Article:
metoo  harassment  art 
16 days ago by craniac
Molly Ringwald Revisits “The Breakfast Club” in the Age of #MeToo | The New Yorker
"John’s movies convey the anger and fear of isolation that adolescents feel, and seeing that others might feel the same way is a balm for the trauma that teen-agers experience. Whether that’s enough to make up for the impropriety of the films is hard to say—even criticizing them makes me feel like I’m divesting a generation of some of its fondest memories, or being ungrateful since they helped to establish my career. And yet embracing them entirely feels hypocritical. And yet, and yet. . . . 

How are we meant to feel about art that we both love and oppose? What if we are in the unusual position of having helped create it? Erasing history is a dangerous road when it comes to art—change is essential, but so, too, is remembering the past, in all of its transgression and barbarism, so that we may properly gauge how far we have come, and also how far we still need to go.

While researching this piece, I came across an article that was published in Seventeen magazine, in 1986, for which I interviewed John. (It was the only time I did so.) He talked about the artists who inspired him when he was younger—Bob Dylan, John Lennon—and how, as soon as they “got comfortable” in their art, they moved on. I pointed out that he had already done a lot of movies about suburbia, and asked him whether he felt that he should move on as his idols had. “I think it’s wise for people to concern themselves with the things they know about,” he said. He added, “I’d feel extremely self-conscious writing about something I don’t know.”

I’m not sure that John was ever really comfortable or satisfied. He often told me that he didn’t think he was a good enough writer for prose, and although he loved to write, he notoriously hated to revise. I was set to make one more Hughes film, when I was twenty, but felt that it needed rewriting. Hughes refused, and the film was never made, though there could have been other circumstances I was not aware of.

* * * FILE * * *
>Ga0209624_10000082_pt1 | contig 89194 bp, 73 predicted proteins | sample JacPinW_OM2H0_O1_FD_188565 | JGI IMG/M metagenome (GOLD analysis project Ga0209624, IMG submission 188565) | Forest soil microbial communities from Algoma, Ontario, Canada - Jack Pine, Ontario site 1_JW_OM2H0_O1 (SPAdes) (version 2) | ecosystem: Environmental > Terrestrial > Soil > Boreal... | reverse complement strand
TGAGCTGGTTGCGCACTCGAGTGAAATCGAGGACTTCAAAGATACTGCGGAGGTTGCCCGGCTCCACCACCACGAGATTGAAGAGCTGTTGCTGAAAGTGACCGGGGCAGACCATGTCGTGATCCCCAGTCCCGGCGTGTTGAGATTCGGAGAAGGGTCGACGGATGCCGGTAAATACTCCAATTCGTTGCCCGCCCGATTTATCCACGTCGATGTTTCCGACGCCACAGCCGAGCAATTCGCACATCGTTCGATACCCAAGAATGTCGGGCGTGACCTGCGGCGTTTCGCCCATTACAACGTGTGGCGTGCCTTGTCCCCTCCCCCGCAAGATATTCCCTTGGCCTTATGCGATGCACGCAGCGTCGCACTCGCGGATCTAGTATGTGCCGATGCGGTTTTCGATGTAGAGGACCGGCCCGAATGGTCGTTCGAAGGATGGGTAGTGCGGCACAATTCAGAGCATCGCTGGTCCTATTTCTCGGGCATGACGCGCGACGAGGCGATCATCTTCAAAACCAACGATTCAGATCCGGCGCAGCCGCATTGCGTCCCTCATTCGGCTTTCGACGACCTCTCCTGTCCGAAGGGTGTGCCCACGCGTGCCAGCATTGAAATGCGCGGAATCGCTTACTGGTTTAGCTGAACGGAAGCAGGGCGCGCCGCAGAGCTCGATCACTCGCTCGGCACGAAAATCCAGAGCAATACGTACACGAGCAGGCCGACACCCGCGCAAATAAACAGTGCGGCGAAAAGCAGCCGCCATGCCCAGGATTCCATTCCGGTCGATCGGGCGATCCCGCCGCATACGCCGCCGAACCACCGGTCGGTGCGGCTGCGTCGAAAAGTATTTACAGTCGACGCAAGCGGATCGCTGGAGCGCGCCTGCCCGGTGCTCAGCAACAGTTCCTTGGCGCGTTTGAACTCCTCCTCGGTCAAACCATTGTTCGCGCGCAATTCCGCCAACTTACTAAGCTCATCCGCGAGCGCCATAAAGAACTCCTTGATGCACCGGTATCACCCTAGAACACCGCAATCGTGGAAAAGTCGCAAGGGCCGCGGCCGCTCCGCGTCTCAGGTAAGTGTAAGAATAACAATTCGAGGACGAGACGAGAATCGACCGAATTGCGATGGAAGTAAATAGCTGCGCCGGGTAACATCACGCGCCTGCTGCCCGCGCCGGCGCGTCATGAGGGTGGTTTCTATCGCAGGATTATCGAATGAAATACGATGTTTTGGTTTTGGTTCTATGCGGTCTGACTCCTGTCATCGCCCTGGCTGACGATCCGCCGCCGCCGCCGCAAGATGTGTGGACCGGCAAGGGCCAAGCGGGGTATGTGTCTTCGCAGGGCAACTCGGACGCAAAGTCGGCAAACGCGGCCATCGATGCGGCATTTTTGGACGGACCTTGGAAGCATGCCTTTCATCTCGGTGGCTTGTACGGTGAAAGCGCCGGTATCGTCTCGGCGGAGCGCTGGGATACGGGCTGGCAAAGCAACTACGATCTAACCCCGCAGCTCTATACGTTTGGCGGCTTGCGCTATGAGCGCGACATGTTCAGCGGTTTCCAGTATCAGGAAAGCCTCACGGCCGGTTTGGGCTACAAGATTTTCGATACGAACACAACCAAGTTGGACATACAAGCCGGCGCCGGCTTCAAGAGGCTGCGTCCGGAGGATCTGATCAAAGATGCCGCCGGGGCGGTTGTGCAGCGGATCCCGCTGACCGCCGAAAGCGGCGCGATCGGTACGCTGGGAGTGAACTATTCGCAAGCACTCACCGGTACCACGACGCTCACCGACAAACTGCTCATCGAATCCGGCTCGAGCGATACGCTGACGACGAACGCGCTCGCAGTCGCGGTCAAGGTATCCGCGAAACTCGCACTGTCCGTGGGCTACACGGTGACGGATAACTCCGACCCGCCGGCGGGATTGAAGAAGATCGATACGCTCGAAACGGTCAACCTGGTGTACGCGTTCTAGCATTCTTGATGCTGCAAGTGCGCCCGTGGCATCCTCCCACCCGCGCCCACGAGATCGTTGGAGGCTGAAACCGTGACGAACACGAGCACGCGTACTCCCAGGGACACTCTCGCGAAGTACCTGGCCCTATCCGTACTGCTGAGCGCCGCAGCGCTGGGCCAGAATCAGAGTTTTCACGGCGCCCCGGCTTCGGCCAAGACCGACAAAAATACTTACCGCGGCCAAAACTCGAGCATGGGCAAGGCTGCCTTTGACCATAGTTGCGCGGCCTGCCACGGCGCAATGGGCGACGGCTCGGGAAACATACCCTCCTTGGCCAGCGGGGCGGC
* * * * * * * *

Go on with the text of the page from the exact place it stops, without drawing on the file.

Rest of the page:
In the interview, I asked him if he thought teen-agers were looked at differently than when he was that age. “Definitely,” he said. “My generation had to be taken seriously because we were stopping things and burning things. We were able to initiate change, because we had such vast numbers. We were part of the Baby Boom, and when we moved, everything moved with us. But now, there are fewer teens, and they aren’t taken as seriously as we were. You make a teen-age movie, and critics say, ‘How dare you?’ There’s just a general lack of respect for young people now.”

John wanted people to take teens seriously, and people did. The films are still taught in schools because good teachers want their students to know that what they feel and say is important; that if they talk, adults and peers will listen. I think that it’s ultimately the greatest value of the films, and why I hope they will endure. The conversations about them will change, and they should. It’s up to the following generations to figure out how to continue those conversations and make them their own—to keep talking, in schools, in activism and art—and trust that we care."
mollyringwald  thebreakfastclub  #MeToo  2018  film  1980s  teens  youth  identity  sexism  harassment  johnhughes  chauvinism  nationallampoon  writing  homophobia  tedmann  sexuality  sixteencandles  prettyinpink  change  harveyweinstein  adolescence  havilandmorris  insecurity  sexualharassment  misogyny  racism  stereotypes  outsiders  invisibility 
17 days ago by robertogreco